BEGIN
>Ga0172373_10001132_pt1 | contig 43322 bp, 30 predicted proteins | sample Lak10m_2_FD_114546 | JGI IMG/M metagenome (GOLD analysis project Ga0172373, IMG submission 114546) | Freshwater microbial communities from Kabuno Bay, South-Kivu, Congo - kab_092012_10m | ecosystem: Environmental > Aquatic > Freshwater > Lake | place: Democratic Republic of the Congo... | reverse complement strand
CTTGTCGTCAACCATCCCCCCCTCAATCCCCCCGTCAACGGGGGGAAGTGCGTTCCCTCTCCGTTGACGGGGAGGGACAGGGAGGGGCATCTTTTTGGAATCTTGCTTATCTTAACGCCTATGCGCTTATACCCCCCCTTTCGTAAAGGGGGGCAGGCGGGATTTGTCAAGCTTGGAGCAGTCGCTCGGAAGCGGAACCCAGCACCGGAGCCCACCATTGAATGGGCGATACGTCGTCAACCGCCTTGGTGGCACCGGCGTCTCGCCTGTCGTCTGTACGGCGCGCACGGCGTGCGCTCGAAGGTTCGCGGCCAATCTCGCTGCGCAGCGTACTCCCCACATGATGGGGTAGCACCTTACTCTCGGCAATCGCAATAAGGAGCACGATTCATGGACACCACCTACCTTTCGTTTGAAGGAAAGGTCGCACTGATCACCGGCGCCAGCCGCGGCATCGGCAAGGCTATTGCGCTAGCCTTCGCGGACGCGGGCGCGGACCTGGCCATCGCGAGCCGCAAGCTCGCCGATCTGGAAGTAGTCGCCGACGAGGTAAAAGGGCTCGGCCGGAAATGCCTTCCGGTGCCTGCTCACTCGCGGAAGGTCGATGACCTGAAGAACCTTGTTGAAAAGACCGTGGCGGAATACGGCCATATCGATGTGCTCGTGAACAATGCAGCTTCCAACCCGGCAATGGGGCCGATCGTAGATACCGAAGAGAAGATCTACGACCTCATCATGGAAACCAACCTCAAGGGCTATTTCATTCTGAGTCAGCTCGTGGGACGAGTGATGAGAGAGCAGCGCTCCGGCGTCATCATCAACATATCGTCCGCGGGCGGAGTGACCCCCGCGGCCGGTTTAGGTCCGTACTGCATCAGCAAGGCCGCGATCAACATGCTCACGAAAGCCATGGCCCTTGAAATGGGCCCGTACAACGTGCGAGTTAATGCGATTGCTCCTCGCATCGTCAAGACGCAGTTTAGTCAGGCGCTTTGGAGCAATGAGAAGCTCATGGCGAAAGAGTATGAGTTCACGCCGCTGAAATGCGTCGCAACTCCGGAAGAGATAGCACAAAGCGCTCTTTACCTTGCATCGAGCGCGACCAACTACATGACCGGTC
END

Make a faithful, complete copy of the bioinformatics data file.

>Ga0172373_10001132_pt1 | contig 43322 bp, 30 predicted proteins | sample Lak10m_2_FD_114546 | JGI IMG/M metagenome (GOLD analysis project Ga0172373, IMG submission 114546) | Freshwater microbial communities from Kabuno Bay, South-Kivu, Congo - kab_092012_10m | ecosystem: Environmental > Aquatic > Freshwater > Lake | place: Democratic Republic of the Congo... | reverse complement strand
CTTGTCGTCAACCATCCCCCCCTCAATCCCCCCGTCAACGGGGGGAAGTGCGTTCCCTCTCCGTTGACGGGGAGGGACAGGGAGGGGCATCTTTTTGGAATCTTGCTTATCTTAACGCCTATGCGCTTATACCCCCCCTTTCGTAAAGGGGGGCAGGCGGGATTTGTCAAGCTTGGAGCAGTCGCTCGGAAGCGGAACCCAGCACCGGAGCCCACCATTGAATGGGCGATACGTCGTCAACCGCCTTGGTGGCACCGGCGTCTCGCCTGTCGTCTGTACGGCGCGCACGGCGTGCGCTCGAAGGTTCGCGGCCAATCTCGCTGCGCAGCGTACTCCCCACATGATGGGGTAGCACCTTACTCTCGGCAATCGCAATAAGGAGCACGATTCATGGACACCACCTACCTTTCGTTTGAAGGAAAGGTCGCACTGATCACCGGCGCCAGCCGCGGCATCGGCAAGGCTATTGCGCTAGCCTTCGCGGACGCGGGCGCGGACCTGGCCATCGCGAGCCGCAAGCTCGCCGATCTGGAAGTAGTCGCCGACGAGGTAAAAGGGCTCGGCCGGAAATGCCTTCCGGTGCCTGCTCACTCGCGGAAGGTCGATGACCTGAAGAACCTTGTTGAAAAGACCGTGGCGGAATACGGCCATATCGATGTGCTCGTGAACAATGCAGCTTCCAACCCGGCAATGGGGCCGATCGTAGATACCGAAGAGAAGATCTACGACCTCATCATGGAAACCAACCTCAAGGGCTATTTCATTCTGAGTCAGCTCGTGGGACGAGTGATGAGAGAGCAGCGCTCCGGCGTCATCATCAACATATCGTCCGCGGGCGGAGTGACCCCCGCGGCCGGTTTAGGTCCGTACTGCATCAGCAAGGCCGCGATCAACATGCTCACGAAAGCCATGGCCCTTGAAATGGGCCCGTACAACGTGCGAGTTAATGCGATTGCTCCTCGCATCGTCAAGACGCAGTTTAGTCAGGCGCTTTGGAGCAATGAGAAGCTCATGGCGAAAGAGTATGAGTTCACGCCGCTGAAATGCGTCGCAACTCCGGAAGAGATAGCACAAAGCGCTCTTTACCTTGCATCGAGCGCGACCAACTACATGACCGGTC